Lake Tahoe, CA/NV – Lake Tahoe’s clarity improved in 2012 for the second year in a row, and its waters
were the clearest in 10 years, according to University of California, Davis, scientists who study the lake.
Last year’s average annual clarity level was 75.3 feet, or a 6.4-foot improvement from 2011, according to
data released today by the UC Davis Tahoe Environmental Research Center and the Tahoe Regional
Planning Agency.

The lake’s clarity is measured by the depth at which a 10” white disk, called a Secchi disk, remains visible
when lowered beneath the water’s surface. The measurements have been taken since 1968, when the
Secchi disk could be seen down to an average of 102.4 feet.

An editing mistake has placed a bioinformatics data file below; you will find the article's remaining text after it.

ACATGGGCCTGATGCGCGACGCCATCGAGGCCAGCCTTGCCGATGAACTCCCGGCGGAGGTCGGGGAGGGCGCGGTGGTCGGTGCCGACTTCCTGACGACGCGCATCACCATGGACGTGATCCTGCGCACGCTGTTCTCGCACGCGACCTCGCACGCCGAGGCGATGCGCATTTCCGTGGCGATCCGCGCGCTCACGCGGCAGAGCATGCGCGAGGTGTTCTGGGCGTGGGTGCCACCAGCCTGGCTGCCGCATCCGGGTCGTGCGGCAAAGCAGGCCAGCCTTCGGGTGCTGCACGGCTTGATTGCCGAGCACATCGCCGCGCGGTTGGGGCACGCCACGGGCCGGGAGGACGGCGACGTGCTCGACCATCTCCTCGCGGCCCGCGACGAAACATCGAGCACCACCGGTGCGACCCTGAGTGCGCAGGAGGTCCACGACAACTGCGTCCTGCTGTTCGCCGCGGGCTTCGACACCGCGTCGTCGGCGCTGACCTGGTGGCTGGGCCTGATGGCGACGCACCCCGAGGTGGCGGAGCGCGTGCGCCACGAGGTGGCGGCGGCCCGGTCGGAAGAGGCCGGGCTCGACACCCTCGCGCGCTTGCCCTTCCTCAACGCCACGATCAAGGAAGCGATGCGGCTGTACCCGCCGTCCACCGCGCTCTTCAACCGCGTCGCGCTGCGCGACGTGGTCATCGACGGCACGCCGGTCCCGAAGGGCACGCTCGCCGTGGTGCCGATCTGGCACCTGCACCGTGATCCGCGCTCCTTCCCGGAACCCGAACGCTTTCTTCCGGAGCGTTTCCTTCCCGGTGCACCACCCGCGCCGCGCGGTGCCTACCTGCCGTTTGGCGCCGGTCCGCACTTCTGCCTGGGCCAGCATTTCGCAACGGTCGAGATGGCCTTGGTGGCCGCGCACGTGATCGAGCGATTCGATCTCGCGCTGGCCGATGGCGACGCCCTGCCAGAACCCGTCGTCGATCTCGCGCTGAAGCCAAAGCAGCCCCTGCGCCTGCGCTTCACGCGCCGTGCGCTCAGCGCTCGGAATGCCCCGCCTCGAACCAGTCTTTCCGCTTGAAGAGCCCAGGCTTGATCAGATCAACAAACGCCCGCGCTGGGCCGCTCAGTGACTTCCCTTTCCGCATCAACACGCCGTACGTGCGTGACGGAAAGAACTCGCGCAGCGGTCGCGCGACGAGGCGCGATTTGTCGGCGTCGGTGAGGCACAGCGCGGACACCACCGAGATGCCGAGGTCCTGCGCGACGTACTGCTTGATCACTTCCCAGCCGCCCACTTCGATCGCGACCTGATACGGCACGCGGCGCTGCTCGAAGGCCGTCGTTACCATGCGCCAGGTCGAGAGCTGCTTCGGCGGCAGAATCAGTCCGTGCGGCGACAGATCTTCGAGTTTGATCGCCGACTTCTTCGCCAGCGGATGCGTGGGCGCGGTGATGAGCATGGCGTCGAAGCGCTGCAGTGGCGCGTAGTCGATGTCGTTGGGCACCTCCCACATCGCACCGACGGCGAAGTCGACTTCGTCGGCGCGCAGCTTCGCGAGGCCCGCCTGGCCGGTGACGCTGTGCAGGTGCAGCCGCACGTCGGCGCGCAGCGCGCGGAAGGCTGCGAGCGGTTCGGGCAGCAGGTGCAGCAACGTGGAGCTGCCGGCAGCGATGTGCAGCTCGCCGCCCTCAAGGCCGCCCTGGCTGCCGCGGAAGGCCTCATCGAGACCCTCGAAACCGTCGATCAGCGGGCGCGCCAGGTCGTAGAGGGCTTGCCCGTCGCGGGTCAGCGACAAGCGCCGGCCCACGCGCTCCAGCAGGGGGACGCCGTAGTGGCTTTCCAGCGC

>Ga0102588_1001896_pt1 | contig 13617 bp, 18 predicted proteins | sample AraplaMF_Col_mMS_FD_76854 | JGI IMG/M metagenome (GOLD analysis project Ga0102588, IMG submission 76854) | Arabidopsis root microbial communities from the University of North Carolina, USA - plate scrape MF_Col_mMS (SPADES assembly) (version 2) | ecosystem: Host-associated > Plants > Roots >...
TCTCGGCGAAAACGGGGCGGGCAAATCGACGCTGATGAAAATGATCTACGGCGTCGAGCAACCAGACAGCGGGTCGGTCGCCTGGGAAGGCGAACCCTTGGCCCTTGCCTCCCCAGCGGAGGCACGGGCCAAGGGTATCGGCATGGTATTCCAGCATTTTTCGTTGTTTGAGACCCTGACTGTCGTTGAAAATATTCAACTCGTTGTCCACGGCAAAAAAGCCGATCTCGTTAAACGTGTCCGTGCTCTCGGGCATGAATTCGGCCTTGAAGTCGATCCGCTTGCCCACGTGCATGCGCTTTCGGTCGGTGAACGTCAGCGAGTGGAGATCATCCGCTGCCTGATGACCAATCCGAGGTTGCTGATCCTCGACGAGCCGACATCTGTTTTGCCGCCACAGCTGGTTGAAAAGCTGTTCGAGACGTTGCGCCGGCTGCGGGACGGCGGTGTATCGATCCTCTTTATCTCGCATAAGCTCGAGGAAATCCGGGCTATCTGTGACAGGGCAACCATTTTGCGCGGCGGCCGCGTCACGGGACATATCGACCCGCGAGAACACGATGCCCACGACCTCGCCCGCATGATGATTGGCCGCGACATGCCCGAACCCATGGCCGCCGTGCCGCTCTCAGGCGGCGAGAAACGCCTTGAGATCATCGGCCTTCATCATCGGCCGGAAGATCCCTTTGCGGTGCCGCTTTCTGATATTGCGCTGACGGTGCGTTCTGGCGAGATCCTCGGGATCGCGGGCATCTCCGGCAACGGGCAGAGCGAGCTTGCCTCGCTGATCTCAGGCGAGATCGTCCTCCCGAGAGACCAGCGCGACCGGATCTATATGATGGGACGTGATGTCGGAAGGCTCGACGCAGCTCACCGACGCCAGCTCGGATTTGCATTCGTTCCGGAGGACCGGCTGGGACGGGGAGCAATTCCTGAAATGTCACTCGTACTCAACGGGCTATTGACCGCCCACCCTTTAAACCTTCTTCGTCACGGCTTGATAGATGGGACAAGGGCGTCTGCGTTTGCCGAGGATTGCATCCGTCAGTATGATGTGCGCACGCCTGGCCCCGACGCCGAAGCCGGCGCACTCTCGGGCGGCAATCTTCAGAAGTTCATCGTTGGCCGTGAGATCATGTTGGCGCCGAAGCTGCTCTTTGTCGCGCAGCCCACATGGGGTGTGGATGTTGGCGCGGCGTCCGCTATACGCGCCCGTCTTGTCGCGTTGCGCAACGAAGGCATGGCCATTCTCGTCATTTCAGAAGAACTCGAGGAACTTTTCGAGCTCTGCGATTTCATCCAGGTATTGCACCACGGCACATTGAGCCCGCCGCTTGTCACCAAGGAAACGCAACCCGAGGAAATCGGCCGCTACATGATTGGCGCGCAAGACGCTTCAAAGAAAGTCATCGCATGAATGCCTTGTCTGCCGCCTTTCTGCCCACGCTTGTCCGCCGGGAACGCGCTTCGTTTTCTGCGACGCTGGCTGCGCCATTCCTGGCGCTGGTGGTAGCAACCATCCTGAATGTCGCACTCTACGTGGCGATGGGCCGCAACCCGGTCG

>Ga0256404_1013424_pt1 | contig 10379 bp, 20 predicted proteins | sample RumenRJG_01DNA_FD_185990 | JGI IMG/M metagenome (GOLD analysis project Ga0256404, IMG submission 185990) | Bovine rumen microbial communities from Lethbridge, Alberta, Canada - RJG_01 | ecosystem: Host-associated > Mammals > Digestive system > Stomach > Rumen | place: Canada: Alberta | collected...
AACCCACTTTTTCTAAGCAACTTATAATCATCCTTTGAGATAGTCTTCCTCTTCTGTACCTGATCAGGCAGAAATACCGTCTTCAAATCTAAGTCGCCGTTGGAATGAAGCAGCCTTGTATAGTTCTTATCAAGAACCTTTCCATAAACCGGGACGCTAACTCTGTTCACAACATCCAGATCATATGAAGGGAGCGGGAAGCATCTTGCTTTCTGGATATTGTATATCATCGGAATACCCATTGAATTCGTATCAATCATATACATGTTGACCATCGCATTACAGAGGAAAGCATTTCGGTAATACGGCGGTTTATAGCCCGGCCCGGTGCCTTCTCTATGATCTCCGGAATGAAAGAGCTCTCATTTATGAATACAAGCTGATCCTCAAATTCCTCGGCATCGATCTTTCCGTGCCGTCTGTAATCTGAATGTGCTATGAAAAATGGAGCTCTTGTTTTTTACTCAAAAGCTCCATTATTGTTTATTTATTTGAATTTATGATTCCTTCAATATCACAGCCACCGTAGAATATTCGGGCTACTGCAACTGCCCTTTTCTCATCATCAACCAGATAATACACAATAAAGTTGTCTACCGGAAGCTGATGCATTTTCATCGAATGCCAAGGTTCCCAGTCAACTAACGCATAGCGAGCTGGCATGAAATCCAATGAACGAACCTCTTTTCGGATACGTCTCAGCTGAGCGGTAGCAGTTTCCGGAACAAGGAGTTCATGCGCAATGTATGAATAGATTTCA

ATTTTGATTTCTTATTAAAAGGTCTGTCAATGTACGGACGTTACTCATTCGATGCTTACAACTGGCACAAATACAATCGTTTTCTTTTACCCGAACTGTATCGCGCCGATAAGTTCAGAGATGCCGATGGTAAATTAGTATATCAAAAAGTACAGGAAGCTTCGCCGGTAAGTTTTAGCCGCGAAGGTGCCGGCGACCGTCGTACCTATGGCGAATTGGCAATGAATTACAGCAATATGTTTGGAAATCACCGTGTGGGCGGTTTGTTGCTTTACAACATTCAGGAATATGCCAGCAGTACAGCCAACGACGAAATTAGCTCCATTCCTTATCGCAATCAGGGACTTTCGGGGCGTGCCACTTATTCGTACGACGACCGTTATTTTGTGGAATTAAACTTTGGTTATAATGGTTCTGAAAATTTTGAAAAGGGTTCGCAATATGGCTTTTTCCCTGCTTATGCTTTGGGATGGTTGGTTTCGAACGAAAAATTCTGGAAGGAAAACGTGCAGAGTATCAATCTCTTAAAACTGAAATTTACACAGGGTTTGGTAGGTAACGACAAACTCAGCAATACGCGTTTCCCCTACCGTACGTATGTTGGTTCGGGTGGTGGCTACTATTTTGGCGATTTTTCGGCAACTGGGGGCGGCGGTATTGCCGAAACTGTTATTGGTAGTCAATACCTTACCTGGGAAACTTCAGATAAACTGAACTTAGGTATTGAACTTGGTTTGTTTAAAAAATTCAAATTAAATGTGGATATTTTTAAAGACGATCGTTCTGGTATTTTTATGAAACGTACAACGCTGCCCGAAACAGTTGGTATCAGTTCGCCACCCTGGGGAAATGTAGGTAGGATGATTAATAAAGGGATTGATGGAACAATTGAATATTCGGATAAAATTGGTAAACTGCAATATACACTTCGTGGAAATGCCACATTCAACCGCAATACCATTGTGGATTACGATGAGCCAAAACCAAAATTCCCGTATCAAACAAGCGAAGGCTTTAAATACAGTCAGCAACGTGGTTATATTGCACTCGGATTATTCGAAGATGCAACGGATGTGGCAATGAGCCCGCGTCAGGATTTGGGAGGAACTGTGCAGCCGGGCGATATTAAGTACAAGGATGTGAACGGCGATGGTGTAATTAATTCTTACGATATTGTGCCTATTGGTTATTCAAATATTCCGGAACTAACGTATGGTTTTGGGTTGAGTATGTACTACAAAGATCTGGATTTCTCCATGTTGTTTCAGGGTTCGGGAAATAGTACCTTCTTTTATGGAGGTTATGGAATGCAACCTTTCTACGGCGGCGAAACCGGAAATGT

The annual clarity level is the average of 22 individual readings taken throughout the year. The highest
individual value recorded in 2012 was 107 feet, and the lowest was 57 feet.

Researchers provided measurements for last year’s winter (Dec.–Mar.) and summer (Jun.–Sept.)
months. Winter clarity last year continued a long-term pattern of improvement, with the best clarity
since 1996. The winter average of 88.3 feet in 2012 was well above the worst point seen in 1997 and a
combined 12-foot improvement for the past two years.

At 64.4 feet, summer clarity improved 13 feet from the 2011 value, but researchers say the persistent
trend is still one of declining summer clarity.

“The improvement we see in both the summer and winter clarity during 2012 is very encouraging,” said
Geoffrey Schladow, director of the UC Davis Tahoe Environmental Research Center. “The lake will
continue to be subjected to a range of disturbances, each of which has the potential to impact clarity.
There is now growing belief that managing for clarity is possible.”

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